After four months on the picket line, workers at the BP Husky refinery in Toledo, Ohio, are starting to return to work. United Steelworkers Local 1-346 was the most recent local to ratify a local agreement in the national oil strike that began Feb. 1 and at one point involved 15 refineries across the country. That leaves only the Texas City, Texas, Marathon works still out.
Local 1-346, like all 30,000 USW members in the oil industry, wanted to save jobs and stop excessive overtime for the sake of safety. The local was up against a particularly hostile management. Refinery manager Mark Dangler even wrote an anti-union op-ed piece that was published in the March 3 Toledo Blade. Dangler made the outrageous claim that “the strike is about union clout, not safety or pay.”
The contract, which the union leadership did not recommend, passed by a slim majority of strike-weary members. It allows BP to cut 28 out of roughly 300 jobs as workers quit, retire or die. This was a setback but not a total defeat for the union, as Dangler and his team wanted unlimited powers to eliminate positions as workers leave.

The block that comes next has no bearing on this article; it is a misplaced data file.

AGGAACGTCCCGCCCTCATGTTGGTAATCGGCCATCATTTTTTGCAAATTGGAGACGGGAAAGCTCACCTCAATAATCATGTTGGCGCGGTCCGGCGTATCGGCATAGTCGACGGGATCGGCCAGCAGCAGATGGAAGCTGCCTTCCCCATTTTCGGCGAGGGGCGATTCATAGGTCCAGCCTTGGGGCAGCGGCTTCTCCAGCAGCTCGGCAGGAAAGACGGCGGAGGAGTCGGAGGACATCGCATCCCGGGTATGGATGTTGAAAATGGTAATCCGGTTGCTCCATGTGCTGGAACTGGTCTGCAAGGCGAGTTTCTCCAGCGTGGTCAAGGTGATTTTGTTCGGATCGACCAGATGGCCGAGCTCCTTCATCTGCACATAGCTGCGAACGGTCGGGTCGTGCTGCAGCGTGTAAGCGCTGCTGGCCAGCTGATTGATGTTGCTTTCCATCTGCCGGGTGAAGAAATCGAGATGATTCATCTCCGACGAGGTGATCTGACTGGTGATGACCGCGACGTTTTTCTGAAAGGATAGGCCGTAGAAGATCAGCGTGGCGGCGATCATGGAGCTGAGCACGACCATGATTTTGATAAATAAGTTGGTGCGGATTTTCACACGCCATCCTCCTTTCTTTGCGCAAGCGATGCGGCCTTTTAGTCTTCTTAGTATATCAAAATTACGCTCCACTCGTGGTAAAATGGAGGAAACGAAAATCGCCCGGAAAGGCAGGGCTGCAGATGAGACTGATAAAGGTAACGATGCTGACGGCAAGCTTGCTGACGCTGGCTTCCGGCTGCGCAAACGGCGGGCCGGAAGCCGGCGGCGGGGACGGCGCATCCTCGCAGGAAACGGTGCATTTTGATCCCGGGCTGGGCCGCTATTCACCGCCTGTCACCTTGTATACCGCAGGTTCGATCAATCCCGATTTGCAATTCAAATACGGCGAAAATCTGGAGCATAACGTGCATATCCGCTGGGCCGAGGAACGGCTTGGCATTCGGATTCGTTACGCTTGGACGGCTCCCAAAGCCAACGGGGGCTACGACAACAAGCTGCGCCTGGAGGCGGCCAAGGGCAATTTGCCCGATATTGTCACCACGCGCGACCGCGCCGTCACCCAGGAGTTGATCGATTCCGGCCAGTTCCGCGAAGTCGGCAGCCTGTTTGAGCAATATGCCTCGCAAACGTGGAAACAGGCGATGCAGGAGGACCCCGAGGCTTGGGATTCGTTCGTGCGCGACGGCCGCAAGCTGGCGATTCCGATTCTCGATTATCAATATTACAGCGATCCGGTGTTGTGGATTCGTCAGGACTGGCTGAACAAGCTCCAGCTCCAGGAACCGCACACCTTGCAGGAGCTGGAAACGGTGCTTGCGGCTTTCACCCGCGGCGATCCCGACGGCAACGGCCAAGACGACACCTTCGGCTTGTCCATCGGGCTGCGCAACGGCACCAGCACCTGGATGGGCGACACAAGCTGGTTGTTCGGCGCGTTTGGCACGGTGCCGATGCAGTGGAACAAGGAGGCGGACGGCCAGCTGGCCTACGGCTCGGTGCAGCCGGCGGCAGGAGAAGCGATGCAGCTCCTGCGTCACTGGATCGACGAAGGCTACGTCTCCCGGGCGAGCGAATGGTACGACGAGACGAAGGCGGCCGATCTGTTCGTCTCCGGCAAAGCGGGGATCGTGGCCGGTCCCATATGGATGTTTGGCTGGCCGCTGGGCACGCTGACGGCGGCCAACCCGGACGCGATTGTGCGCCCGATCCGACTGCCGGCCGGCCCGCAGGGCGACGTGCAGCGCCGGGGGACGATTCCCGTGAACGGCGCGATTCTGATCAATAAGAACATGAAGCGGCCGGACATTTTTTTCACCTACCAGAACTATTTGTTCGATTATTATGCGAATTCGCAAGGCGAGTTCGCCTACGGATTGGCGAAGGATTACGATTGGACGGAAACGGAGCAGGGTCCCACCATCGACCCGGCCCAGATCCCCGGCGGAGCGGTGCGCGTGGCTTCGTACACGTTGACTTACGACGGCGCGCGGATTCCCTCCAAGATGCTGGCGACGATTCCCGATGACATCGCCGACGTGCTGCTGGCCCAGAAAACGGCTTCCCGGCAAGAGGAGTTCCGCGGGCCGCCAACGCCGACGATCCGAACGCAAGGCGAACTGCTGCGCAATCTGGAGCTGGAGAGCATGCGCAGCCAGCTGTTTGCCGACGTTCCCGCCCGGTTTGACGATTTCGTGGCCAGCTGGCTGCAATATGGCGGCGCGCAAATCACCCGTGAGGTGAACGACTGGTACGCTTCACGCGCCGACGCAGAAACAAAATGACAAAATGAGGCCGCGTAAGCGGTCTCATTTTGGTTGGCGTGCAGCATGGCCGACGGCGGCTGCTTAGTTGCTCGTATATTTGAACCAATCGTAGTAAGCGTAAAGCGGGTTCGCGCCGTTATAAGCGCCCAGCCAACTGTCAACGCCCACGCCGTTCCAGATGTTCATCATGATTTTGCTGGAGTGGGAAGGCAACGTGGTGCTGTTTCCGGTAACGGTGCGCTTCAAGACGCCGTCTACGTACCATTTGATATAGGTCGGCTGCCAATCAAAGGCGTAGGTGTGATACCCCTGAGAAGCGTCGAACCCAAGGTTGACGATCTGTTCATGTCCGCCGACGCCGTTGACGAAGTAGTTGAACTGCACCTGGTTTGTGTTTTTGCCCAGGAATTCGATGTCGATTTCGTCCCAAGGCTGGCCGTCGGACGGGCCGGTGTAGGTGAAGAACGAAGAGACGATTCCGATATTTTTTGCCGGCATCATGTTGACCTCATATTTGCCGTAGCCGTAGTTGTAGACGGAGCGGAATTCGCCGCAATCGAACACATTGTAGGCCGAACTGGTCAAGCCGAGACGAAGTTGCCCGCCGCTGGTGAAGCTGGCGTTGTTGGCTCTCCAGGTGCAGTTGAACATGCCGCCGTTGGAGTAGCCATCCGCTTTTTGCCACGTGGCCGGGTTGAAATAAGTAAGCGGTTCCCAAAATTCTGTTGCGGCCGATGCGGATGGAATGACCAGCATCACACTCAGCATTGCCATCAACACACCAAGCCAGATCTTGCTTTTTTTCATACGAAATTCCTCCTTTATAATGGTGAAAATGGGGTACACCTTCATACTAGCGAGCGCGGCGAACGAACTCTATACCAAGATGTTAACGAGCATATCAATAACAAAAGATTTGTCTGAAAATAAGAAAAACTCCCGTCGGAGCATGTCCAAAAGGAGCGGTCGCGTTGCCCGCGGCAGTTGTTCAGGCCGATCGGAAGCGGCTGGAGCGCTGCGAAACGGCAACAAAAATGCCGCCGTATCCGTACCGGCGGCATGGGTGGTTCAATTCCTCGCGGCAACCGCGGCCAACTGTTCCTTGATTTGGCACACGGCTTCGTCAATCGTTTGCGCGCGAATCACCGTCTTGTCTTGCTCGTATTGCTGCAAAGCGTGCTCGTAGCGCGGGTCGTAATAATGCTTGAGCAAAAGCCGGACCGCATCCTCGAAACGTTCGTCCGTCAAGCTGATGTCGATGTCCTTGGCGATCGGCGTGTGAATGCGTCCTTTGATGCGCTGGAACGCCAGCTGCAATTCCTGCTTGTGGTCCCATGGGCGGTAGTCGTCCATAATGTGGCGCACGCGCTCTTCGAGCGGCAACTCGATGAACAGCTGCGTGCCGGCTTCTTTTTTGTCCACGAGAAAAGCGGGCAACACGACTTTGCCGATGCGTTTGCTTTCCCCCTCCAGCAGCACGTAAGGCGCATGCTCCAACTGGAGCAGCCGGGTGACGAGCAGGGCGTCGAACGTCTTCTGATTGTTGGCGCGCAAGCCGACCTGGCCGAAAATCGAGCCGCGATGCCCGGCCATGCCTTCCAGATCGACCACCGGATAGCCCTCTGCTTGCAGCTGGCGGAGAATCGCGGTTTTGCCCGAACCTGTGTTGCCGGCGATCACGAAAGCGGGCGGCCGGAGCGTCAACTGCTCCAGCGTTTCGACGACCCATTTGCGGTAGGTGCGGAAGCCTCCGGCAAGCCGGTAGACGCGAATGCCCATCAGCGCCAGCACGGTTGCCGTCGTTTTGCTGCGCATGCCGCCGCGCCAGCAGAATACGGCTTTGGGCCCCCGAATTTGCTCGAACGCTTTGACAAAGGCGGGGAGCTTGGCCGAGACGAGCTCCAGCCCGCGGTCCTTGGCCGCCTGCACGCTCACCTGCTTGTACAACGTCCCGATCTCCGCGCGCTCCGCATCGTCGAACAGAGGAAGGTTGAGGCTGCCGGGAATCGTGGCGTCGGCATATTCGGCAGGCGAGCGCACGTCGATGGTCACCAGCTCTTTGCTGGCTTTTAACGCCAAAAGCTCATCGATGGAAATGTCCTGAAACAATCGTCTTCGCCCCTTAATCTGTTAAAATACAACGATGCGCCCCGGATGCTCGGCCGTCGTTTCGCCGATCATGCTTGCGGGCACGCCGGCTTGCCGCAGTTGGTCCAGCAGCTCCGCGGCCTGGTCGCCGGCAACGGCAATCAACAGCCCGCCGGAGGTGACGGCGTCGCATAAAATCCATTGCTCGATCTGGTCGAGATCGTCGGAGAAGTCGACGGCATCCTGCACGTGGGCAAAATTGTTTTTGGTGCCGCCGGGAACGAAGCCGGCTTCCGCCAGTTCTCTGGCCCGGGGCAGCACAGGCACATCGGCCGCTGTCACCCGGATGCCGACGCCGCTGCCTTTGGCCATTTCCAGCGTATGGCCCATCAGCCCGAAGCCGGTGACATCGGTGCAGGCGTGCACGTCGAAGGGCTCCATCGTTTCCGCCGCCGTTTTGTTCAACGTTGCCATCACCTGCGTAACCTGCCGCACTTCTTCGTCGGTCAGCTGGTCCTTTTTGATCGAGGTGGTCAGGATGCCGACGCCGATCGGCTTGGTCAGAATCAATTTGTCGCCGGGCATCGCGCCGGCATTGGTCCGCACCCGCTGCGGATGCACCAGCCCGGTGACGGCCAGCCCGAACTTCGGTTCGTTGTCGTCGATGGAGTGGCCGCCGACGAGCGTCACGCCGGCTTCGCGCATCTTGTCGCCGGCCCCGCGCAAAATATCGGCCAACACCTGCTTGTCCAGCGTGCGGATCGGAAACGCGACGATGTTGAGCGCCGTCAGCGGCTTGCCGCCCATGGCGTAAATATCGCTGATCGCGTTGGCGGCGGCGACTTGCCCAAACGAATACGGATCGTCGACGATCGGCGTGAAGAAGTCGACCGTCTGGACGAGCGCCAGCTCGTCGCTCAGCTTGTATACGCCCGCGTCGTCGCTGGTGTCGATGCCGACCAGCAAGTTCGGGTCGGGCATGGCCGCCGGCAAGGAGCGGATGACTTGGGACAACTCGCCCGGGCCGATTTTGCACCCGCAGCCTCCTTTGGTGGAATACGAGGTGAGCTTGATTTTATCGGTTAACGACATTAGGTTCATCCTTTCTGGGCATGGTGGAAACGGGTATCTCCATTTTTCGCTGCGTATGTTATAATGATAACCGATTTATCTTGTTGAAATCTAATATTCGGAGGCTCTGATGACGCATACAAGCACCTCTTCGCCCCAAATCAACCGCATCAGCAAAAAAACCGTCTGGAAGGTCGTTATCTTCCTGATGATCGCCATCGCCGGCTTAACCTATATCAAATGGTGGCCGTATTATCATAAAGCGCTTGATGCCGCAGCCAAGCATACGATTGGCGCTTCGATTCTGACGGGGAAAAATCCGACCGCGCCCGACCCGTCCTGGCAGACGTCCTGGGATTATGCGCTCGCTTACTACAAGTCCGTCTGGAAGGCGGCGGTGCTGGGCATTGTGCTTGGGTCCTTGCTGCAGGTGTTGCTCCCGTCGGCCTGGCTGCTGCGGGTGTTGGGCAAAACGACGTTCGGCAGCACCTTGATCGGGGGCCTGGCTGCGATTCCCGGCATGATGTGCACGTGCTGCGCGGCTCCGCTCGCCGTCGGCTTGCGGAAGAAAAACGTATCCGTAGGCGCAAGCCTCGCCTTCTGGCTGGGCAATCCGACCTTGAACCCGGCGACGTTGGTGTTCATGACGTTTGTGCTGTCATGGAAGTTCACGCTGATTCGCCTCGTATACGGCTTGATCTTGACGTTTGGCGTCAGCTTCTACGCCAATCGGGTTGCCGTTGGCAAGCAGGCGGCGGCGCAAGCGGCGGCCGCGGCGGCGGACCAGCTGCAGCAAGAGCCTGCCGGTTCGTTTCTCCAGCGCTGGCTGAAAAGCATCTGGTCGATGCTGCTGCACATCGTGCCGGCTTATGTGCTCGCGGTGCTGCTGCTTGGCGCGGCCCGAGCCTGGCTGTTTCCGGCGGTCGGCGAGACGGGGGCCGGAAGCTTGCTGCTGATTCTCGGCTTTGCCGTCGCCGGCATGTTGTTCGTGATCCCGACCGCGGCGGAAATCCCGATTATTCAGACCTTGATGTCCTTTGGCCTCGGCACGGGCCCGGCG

Members of Local 13-1 in Texas City rejected the company’s offer on May 18. Marathon is still trying to gut safety provisions that previous owner BP agreed to after a 2005 explosion killed 15 workers. On top of that, management wants workers to wear pagers that would allow the company to call them to work outside of their regular scheduled hours, with only an hour’s notice.
USW Local 7-1, at the other struck BP refinery in Whiting, Ind., was also one of the last to get a local agreement. There, the contract passed in early May, with 92 percent of the members voting for it. “It’s got the safety stuff the workers wanted,” said Local 7-1 Director Mike Millsap. “I think it shows that when pushed, workers are willing to stand up.” (Northwest Indiana Times, May 11)